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|Editor Benjamin M. Compaine structures the debate over the
gap in access to computers in general, and the Internet in particular, along
the lines of the age-old argument one often hears between siblings.
Yes it is.
The first set of essays have scads of tables, numbers and statistics, graphs and charts. It makes a pretty compelling argument if you can make any sense of it. It is dry reading, so bring your own water bottle.
No it's not.
A much more entertaining series of ethnographic studies, history,
anecdotal evidence and politics. It's much easier on the mind. Depending on one's viewpoint, it may be less convincing or more convincing than the first set or arguments. It's more about why we should do nothing than anything else. In short, kick back with Coke and popcorn, enjoy yourself, and let the market take care of it.
YES, it IS!
More graphs. More charts. More numbers. Some ideas about what to do. It documents efforts to wire schools and libraries in rural and urban districts and makes a good case that better access has real results.
NO, it's NOT!
This argument does have one good point: the Internet is moving too fast for public policy to get ahead or even track close behind. The pre-tech stock crash time-frame does affect the optimism of the essay's authors. In the post-bubble economy, it is not wholly convincing that the market will serve the public interest.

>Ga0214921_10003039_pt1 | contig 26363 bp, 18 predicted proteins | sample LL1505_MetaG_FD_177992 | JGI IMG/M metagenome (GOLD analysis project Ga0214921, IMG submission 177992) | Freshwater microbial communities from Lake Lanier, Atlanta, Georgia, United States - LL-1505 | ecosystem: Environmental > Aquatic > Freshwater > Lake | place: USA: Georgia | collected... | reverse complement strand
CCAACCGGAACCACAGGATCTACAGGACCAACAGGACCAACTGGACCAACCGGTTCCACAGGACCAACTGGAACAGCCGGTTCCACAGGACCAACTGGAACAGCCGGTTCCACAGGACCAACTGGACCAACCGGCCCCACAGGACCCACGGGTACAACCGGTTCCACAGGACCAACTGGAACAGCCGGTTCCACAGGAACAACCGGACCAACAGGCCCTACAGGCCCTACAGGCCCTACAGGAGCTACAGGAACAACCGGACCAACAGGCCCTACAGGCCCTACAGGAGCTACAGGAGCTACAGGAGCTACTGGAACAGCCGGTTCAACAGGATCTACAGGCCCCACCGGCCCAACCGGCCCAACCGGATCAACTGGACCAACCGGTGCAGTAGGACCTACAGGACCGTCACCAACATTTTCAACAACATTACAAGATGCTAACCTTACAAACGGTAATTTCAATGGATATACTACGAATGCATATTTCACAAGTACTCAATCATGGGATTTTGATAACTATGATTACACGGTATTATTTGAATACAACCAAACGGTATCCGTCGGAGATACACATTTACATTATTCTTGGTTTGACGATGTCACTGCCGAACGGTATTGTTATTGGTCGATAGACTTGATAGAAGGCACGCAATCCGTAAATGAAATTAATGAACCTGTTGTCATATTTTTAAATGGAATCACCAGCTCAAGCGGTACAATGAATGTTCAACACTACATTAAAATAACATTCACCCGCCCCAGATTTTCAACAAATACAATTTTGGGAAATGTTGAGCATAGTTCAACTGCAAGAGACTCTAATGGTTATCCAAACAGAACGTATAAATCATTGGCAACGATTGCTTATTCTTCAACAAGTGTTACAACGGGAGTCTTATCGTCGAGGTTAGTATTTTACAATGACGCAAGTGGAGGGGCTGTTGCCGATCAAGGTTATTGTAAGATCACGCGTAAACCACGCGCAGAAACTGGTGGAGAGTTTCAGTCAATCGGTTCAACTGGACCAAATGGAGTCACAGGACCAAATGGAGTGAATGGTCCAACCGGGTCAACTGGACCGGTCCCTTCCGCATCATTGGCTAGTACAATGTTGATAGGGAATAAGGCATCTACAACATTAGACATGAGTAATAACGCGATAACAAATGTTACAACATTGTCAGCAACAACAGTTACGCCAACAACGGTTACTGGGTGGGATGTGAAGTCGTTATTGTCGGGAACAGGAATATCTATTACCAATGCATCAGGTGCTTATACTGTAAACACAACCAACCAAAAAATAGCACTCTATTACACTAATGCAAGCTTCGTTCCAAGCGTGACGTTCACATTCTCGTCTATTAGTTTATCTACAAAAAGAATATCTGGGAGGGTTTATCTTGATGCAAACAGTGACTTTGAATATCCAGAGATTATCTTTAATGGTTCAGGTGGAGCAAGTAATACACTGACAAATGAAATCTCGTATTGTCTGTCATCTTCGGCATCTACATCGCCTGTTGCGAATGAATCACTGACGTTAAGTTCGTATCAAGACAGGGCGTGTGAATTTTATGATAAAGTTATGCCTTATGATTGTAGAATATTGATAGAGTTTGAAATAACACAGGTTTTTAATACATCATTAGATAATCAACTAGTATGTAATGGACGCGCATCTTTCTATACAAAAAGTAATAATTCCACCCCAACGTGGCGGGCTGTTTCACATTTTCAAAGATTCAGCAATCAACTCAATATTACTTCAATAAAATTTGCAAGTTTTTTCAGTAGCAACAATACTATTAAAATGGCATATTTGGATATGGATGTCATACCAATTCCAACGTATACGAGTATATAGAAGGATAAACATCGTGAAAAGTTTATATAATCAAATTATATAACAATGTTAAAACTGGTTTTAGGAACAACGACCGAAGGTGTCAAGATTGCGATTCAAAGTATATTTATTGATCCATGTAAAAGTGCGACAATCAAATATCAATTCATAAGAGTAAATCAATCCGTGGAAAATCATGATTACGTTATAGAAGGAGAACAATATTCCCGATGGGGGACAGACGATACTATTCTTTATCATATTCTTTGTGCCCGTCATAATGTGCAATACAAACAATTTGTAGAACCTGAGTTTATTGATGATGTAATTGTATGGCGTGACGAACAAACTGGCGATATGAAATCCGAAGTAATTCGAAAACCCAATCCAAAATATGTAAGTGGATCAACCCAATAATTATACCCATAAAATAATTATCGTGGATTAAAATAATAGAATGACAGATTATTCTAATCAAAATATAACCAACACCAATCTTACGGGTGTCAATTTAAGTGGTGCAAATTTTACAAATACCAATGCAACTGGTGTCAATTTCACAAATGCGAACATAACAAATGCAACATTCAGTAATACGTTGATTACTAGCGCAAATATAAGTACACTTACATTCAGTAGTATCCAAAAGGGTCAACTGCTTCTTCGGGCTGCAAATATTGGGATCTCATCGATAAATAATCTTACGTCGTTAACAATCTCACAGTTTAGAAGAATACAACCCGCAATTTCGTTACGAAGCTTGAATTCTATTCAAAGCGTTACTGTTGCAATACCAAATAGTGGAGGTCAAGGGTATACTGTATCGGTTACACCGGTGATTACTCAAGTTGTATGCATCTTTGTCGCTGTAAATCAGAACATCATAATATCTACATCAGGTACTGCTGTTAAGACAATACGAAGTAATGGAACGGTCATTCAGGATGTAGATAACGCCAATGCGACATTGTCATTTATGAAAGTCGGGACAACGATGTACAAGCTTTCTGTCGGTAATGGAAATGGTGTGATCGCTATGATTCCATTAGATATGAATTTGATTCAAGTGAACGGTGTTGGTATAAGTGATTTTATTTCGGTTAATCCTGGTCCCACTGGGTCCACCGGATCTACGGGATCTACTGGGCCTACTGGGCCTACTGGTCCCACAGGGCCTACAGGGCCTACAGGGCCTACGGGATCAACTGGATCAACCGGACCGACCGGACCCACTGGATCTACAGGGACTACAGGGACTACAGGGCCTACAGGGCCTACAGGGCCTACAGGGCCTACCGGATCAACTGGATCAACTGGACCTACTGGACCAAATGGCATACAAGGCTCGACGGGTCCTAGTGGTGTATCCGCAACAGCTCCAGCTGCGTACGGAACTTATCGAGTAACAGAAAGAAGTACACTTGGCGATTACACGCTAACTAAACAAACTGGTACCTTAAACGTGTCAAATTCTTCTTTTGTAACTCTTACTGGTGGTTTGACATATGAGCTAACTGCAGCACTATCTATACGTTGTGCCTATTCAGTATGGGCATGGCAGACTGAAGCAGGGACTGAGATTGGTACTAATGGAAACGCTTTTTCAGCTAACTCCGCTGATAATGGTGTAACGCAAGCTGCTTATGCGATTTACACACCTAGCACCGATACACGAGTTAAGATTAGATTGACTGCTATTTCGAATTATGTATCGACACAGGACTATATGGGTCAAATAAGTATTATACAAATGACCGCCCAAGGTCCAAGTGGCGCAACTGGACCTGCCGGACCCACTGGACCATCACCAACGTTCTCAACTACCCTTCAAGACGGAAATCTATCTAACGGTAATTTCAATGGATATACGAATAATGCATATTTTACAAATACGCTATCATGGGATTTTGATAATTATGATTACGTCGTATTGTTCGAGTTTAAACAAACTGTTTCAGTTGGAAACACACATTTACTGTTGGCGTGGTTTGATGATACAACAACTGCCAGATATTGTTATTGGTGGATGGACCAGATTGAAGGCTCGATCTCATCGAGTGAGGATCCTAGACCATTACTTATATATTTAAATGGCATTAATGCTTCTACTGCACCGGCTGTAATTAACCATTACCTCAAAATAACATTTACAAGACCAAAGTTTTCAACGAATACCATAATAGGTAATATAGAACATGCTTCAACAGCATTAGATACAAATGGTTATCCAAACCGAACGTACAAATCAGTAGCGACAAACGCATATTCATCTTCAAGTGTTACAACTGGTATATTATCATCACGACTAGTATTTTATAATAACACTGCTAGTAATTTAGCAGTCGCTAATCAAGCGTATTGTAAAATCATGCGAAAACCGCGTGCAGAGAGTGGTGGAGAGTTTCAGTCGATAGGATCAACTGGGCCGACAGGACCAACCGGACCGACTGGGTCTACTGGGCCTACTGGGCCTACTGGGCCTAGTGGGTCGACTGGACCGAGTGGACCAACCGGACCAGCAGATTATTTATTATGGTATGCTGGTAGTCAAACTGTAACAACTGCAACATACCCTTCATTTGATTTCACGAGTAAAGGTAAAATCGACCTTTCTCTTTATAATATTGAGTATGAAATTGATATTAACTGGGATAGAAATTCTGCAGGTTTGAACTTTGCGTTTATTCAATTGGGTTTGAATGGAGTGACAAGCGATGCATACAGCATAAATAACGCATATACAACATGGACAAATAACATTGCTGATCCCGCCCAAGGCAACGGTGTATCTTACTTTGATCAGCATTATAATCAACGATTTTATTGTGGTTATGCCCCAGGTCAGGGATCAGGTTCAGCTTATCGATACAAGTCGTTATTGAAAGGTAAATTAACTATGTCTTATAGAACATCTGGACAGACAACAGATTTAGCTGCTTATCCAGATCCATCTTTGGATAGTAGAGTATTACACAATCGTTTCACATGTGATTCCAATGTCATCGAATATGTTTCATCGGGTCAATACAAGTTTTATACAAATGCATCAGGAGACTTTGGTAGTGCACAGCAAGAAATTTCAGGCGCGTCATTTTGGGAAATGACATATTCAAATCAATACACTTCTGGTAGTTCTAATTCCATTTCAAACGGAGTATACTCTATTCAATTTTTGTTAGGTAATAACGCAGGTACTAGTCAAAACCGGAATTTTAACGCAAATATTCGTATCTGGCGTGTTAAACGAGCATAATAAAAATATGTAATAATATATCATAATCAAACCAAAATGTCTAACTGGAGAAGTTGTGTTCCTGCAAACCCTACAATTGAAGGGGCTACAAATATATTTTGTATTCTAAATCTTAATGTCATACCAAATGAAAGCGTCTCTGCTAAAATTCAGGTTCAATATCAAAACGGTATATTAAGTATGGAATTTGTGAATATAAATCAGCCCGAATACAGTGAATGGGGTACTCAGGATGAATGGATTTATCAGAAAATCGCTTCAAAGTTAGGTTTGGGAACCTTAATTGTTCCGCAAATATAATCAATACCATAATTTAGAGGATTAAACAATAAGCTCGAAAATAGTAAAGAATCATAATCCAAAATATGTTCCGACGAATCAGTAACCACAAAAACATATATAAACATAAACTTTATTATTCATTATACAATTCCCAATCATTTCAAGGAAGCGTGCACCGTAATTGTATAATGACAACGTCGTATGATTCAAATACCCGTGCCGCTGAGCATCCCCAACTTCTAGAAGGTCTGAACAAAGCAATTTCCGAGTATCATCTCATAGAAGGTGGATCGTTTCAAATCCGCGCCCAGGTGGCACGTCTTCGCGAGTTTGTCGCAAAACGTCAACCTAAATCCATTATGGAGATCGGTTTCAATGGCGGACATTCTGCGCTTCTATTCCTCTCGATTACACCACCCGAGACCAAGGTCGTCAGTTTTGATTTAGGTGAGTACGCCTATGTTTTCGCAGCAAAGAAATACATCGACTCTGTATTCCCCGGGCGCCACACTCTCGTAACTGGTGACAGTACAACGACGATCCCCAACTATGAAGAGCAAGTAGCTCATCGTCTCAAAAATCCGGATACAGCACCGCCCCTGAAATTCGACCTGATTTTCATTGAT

The Digital Divide is a seminal work, no doubt. Anyone wanting a good background for understanding telecommunications policy should read it. One thing that does bother me is that, in laying out both the yes and no arguments, the authors continue to state and restate the obvious. Poor people have less access. No kidding!
In ivory towers where the air is thin, academics debate whether the divide exists. Here on the ground, on the salary of a working man rather than the options-inflated remuneration of the digiterati, it's pretty clear. There is a digital divide. Computers in libraries and classrooms have helped, but as a society, we have a long way to go. Would that The Digital Divide provided a better road map.